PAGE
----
Protein powder


Anyone who, after years of a leisurely lifestyle, finally wants to get in shape and do something for their health is confronted with numerous recommendations, prohibitions, commandments and half-truths in the world of fitness. Magazines, fitness trainers, athletes from their own circle of friends seem to want to make the start into a healthy, active life easier and in the end only cause confusion. A classic in the industry is protein powder. Hardly any nutrition and training program, whether from a personal trainer or from a magazine, seems to do without the intake of protein in powder form. What purpose the powder serves and when the intake of protein powder can actually be useful, we want to clarify here.

What types of protein powder are there?

Of course, not all protein powders are the same. Numerous suppliers compete on the market and present their all the more numerous products. But what exactly is the difference between the available types of protein powder?

Whey protein powders are among the favorites in the fitness world in terms of muscle building and diet. Whey stands for whey protein and is characterized by a high content of branched-chain amino acids and essential amino acids. These are necessary for the body’s own protein and muscle mass.

Whey protein has a high biological value, which means it can be easily converted by the body into the body’s own protein. It is also easily soluble in water (and milk). Whey protein is available in various degrees of purity – this describes the pure proportion of protein in addition to carbohydrates and fat.

A low carbohydrate content is always recommended, especially in diets, as this reduces the amount of calories. In this case, whey protein hydrolysate (up to 99% protein content according to the manufacturer) or whey protein isolate (over 90%) should be used. Thus one achieves a high protein intake with lower intake of carbohydrates.

The situation is different with the desire for weight gain and muscle building. Since for the muscle buildup in addition to a sufficient protein supply also a calorie surplus is necessary, whey protein concentrates can be used. Here the protein content varies between 30 and 80%.

In general, the purer (i.e. more protein) the powder is, the more consumers have to dig deeper into their pockets. This topic could also be of interest to you: Muscle building and proteinsCasein powder is also a popular source of protein. In contrast to whey protein, it is metabolized less quickly and supplies the body with amino acids over a longer period of time.

Casein powder is taken by many athletes in addition to whey powder. Taking it before bedtime can protect the body from muscle breakdown because the amino acid level is kept high longer. The numerous protein powders each have different properties – in a multi-component protein, these sources are combined with each other to achieve an ideal, complementary amino acid profile.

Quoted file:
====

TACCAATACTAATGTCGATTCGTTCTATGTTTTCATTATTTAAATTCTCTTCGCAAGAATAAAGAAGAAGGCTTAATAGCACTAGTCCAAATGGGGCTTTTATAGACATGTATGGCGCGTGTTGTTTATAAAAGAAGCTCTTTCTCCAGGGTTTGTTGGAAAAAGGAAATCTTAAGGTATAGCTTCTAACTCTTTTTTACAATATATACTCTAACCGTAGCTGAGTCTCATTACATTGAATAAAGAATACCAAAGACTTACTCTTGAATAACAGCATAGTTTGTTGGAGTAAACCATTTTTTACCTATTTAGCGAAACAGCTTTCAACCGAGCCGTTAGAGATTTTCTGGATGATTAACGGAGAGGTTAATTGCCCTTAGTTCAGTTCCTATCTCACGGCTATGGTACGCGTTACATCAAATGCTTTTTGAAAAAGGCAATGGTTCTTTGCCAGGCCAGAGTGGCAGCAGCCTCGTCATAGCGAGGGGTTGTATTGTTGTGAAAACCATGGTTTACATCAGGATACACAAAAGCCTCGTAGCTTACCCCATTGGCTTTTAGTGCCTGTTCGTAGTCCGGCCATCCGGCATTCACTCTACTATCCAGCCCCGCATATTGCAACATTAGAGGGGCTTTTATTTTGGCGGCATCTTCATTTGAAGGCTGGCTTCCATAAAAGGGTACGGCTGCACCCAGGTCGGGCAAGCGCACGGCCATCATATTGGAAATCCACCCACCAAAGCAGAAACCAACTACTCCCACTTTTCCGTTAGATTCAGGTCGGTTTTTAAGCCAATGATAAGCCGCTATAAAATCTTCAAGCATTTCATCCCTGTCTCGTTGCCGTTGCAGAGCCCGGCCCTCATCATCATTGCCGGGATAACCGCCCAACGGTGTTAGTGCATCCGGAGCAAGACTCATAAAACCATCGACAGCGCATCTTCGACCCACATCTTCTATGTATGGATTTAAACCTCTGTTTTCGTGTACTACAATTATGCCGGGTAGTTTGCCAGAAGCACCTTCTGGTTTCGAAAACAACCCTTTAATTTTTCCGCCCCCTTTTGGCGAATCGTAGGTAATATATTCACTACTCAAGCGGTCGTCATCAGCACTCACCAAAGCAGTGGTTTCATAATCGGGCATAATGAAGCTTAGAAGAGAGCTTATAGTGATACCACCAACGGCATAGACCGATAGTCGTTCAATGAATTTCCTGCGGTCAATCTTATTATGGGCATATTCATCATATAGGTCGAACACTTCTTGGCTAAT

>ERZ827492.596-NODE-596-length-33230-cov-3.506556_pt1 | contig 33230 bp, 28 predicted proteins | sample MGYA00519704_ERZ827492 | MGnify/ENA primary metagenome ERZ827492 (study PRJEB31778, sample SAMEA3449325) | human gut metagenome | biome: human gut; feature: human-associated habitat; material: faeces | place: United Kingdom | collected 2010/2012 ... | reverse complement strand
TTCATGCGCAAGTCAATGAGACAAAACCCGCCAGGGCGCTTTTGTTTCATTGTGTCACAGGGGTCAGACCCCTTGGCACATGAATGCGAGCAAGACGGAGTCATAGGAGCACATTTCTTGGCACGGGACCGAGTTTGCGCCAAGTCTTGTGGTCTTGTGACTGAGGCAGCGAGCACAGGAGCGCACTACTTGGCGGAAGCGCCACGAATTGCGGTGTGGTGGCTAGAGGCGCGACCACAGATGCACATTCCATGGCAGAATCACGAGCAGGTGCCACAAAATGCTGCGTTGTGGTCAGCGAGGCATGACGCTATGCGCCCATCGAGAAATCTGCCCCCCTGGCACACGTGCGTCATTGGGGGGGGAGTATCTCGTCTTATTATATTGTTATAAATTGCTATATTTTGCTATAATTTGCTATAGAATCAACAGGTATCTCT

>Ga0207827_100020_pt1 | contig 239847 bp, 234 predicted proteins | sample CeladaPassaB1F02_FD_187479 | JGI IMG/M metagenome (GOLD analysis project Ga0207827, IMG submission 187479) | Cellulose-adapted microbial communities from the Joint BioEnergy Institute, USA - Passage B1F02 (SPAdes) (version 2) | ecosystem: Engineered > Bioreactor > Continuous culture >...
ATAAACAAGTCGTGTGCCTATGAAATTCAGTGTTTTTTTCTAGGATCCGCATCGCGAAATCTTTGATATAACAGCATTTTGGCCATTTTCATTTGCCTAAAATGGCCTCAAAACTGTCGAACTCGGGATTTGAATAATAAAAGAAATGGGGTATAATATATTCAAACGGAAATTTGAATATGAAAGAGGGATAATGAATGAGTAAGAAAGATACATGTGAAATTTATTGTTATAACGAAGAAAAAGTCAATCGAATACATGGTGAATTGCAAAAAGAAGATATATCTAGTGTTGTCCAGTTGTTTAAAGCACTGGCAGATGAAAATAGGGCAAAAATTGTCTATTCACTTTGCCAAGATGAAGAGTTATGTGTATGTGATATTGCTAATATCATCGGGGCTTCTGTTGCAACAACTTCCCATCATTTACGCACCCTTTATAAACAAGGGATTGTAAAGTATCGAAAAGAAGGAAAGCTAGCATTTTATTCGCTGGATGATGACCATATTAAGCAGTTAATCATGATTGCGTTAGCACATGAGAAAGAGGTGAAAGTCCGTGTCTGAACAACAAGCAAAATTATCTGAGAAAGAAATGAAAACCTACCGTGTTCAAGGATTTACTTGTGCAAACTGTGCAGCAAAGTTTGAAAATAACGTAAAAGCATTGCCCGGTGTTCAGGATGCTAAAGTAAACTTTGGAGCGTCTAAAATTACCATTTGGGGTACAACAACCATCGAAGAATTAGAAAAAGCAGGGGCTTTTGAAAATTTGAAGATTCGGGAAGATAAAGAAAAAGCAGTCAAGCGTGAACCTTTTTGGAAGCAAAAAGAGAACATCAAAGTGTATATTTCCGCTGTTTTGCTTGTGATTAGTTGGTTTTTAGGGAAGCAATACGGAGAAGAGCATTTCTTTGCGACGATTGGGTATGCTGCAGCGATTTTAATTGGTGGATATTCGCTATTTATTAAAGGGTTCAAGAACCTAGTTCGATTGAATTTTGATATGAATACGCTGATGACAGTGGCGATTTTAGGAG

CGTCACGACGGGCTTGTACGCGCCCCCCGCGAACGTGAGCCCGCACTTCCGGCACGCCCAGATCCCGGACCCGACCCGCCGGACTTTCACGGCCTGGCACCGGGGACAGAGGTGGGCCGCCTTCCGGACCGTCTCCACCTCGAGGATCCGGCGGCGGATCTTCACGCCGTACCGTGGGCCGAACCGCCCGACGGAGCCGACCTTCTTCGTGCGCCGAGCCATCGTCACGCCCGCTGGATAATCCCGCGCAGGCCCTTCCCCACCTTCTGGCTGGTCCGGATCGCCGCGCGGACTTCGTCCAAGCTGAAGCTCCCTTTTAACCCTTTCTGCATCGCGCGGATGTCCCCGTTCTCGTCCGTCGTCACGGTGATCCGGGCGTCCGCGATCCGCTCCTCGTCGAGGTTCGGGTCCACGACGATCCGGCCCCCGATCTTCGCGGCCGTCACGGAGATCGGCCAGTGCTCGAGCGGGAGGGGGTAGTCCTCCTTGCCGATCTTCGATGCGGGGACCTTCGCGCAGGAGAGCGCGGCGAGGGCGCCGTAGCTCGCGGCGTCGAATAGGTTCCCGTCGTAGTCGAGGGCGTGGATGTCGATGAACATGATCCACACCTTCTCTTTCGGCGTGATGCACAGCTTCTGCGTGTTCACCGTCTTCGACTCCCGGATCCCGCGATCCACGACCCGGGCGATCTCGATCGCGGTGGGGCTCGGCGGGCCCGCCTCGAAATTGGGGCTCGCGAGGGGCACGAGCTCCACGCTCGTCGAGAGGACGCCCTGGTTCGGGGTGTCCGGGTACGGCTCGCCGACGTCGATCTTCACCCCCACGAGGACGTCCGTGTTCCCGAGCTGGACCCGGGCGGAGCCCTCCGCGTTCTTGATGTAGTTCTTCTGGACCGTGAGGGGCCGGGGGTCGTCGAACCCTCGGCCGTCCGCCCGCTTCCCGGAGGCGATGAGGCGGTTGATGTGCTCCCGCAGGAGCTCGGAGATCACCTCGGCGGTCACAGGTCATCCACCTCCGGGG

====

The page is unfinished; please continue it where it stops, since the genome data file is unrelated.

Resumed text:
A common combination is casein, egg protein and whey. Soy protein, rice protein or pea protein are also often found in multicomponent proteins. Whether one prefers to use a mixture instead of a pure product depends on the personal objective.

A distinction must be made between weight loss and muscle building. Athletes who primarily want to build up muscle mass can resort to the so-called weight gainers. They are especially recommended for slim people who have difficulties building up weight due to a fast metabolism (so-called hard gainers).

In addition to proteins, they also contain carbohydrates and fats and are particularly rich in calories. Without appropriate training, however, an excess of calories, whether through proteins or carbohydrates, leads to an increase in fat reserves, the consumption of protein powder alone does not lead to muscle build-up. Egg protein is extracted from the egg white.

The moisture is removed from the egg white, which results in the powder. Egg protein has a very high biological value and is optimally absorbed and metabolised by the body. It is also lactose-free and can therefore be a good alternative in case of intolerances.

In addition, egg protein is particularly low in calories and is suitable in dietary phases. Only the slightly bitter taste is a small shortcoming of the otherwise great alternative to the classic protein powders. The milk protein powders Whey and Casein as well as the egg protein mentioned so far are not an alternative for vegan living sportsmen.

Straight for these is a high supply of protein however enormously important for health and sporty successes, why vegan protein powders can represent a meaningful addition of a balanced vegan nutrition.The protein sources in vegan protein powders are diverse – including rice protein, hemp protein, pea protein, soy protein, or protein from flaxseed, chia seeds, pumpkin seeds, and more. Vegan athletes do not necessarily have to mix their protein powders with water. Also soy milk, hemp milk and others can be delicious alternatives.